She was described in the William H. Taft High School yearbook as the “prettiest, peppiest cheerleader.” And so she was, this Jewish girl from the Bronx who became the prettiest, peppiest cheerleader for great pop and folk songs from the Americas. Eydie Gormé, who died on August 10 at age 84, exuded class to the end, she of the great personal dignity and vivacious spirit audiences found irresistible. In an age when personality trumps talent; Eydie Gormé, whose beauty, bearing and smile were regal, backed up a glitzy image with penetrating vocal artistry. A sublime sense of phrasing, great pitch control, an interpretive gift second to none in the way she could coax the deepest or most telling emotions out of a lyric were her hallmarks, along with, as the New Republic’s Paul Berman put in his Gormé tribute of August 13, “an interpretative talent for hinting without appearing to hint, as if hinting at hinting, which is otherwise known as the art of the subdued tease.”
Eydie didn’t kick around for a long time before she got her big break. Once the big break came, she was prepared, and never looked back: for two decades-plus she was a constant presence on record in swanky nightclubs, in legendary Vegas venues and on television, most always in the company of her loving and beloved husband and fellow pop vocalist Steve Lawrence. Their stage banter could be gently cutting, but it was more often amiable and occasionally lusty (sometimes all at once: in her later years Eydie used to joke with the audience about learning how to use her computer because “it’s great to come home to a hard drive”) but it was never mean spirited, and no one ever left a Steve and Eydie show doubting the couple’s unswerving devotion to each other.
She was born Edith Gormenzano on born Aug. 16, 1928, in the Bronx, NY, to Sephardic Jewish immigrants. Her father was a tailor from Sicily and her mother was from Turkey. She grew up speaking English and Spanish, and both languages proved indispensable to her later recording success. Before her singing career took off, Gormé worked as a Spanish-language interpreter. She had been a singer with the Tex Beneke Band when Steve Allen hired her to appear on his New York variety TV show in 1953. Lawrence—born Sidney Leibowitz–was also part of the show’s ensemble, and the two sang and acted in comedy sketches. When Allen’s Tonight show was picked up by NBC in 1954, Steve and Eydie came along, and for three years were regulars on the nascent medium’s first late-night hit. They were married in 1957 and a year later had a hit TV show of their own, The Steve Lawrence and Eydie Gorme Show, before Lawrence was drafted into the Army. Note the previous sentence: they were married…and had a hit TV show—from the moment their nuptials were concluded, Steve and Eydie were forever Steve and Eydie, one almost always going where the other went, known all over America simply by their first names, every bit as iconic in their era as Ozzie and Harriett, Lucy and Desi and Ralph and Alice (Kramden, who were only a fictional TV couple).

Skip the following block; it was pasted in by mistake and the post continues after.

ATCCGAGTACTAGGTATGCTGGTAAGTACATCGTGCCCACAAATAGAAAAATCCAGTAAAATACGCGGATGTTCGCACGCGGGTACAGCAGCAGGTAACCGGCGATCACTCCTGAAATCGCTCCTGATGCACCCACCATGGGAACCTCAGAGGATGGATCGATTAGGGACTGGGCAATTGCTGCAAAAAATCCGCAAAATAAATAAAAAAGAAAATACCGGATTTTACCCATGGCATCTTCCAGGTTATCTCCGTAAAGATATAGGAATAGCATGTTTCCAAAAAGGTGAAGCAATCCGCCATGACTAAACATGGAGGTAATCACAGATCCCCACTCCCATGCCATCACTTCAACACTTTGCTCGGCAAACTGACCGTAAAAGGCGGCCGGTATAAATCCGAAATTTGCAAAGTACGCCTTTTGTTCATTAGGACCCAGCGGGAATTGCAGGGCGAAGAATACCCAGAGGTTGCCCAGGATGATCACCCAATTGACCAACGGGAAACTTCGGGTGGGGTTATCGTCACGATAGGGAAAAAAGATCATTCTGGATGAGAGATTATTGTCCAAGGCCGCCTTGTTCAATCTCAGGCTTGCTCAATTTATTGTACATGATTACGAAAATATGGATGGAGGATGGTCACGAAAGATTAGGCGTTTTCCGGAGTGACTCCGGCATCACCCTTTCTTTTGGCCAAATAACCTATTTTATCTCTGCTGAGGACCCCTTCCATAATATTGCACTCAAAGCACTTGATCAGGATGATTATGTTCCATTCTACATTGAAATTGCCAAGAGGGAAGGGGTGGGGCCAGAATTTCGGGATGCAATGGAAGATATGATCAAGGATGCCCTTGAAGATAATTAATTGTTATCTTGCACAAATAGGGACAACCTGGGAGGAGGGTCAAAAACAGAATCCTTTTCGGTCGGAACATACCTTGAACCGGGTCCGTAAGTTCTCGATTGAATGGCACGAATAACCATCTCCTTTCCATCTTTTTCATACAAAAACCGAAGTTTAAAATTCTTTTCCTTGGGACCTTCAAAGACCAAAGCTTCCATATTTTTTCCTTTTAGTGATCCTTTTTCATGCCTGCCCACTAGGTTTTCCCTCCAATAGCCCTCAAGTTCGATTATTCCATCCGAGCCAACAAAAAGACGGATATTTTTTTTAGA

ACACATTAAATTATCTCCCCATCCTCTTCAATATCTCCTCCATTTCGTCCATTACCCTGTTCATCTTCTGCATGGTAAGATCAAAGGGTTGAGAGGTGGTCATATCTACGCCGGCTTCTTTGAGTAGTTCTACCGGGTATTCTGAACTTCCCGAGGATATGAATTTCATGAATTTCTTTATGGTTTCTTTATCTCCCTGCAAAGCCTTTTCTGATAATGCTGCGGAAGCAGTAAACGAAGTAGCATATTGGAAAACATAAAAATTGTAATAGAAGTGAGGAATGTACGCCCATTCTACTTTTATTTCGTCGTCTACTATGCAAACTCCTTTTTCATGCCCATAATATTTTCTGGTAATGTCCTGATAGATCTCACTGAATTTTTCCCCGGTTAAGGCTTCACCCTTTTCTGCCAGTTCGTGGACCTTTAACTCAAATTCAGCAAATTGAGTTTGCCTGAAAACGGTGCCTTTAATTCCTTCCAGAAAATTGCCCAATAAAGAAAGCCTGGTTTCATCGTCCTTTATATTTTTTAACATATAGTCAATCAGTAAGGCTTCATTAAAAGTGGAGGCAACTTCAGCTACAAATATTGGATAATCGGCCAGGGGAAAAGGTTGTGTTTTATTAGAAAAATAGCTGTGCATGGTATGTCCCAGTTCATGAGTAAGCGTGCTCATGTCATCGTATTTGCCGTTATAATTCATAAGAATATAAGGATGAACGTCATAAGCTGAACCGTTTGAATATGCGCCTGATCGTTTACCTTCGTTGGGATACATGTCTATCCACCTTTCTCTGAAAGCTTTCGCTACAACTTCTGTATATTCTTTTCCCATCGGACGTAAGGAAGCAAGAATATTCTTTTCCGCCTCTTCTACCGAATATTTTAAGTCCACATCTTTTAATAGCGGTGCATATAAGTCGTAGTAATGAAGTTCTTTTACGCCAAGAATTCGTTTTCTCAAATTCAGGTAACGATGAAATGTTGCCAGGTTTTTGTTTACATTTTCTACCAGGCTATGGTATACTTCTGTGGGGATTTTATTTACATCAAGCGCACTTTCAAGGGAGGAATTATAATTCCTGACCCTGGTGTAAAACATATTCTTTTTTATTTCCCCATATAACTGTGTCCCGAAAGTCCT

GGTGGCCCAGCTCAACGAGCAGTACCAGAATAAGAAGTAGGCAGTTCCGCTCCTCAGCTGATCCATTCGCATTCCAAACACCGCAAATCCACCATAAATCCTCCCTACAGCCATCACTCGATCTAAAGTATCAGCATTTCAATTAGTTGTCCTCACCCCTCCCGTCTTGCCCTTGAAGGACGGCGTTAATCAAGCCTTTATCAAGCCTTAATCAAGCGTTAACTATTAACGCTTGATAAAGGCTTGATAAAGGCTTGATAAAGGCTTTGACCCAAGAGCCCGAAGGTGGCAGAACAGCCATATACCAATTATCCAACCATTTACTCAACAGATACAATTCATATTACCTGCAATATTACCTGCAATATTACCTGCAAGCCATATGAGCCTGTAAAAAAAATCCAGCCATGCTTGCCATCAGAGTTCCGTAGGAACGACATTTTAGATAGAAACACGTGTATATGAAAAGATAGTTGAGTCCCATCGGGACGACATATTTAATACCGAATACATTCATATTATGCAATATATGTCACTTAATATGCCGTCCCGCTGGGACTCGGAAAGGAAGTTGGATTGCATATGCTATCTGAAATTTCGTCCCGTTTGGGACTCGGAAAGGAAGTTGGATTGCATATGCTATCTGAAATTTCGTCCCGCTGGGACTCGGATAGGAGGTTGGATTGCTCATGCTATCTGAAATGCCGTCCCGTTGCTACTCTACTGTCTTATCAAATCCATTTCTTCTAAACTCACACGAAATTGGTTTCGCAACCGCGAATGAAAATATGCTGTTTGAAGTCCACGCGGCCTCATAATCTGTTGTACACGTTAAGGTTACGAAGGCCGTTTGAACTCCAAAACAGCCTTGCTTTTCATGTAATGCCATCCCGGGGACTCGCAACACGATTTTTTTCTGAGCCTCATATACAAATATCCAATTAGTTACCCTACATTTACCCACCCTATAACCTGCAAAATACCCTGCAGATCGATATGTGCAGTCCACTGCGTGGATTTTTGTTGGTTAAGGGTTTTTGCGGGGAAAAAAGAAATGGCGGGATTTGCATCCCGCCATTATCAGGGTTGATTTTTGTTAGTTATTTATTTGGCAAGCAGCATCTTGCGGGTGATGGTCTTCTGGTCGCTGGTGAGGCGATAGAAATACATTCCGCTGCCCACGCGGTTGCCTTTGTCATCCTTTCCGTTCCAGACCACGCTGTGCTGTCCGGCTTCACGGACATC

A very young Eydie Gormé sings ‘Ma, He’s Making Eyes at Me’ in this undated TV clip
Eydie Gormé’s #11 single from 1958, ‘You Need Hands,’ at that time her highest charting single since making her recording debut in 1954
While Steve was serving his country, Eydie performed solo, but come 1960 and his discharge, they were together again, never to be parted professionally until Eydie announced her retirement in 2009. The secret of their success and endurance is a many-faceted thing, but it starts with the way they presented themselves to the public, in a timeless, elegant style oblivious to the tumultuous cultural shifts going on around them. In the ‘60s, when some of their celebrated peers adopted counterculture wardrobes and attitudes, Steve and Eydie still sported a tux and an evening gown on stage. A lot of singers “try to make the switch and do rock,” she told the New York Times in 1993. “But if we came out in jeans and sneakers it would look ridiculous. We’re stuck with who we are.” Being “stuck with who we are” served them well nonetheless: in 1978 they won an Emmy for their TV special, Steve and Eydie Celebrate Irving Berlin.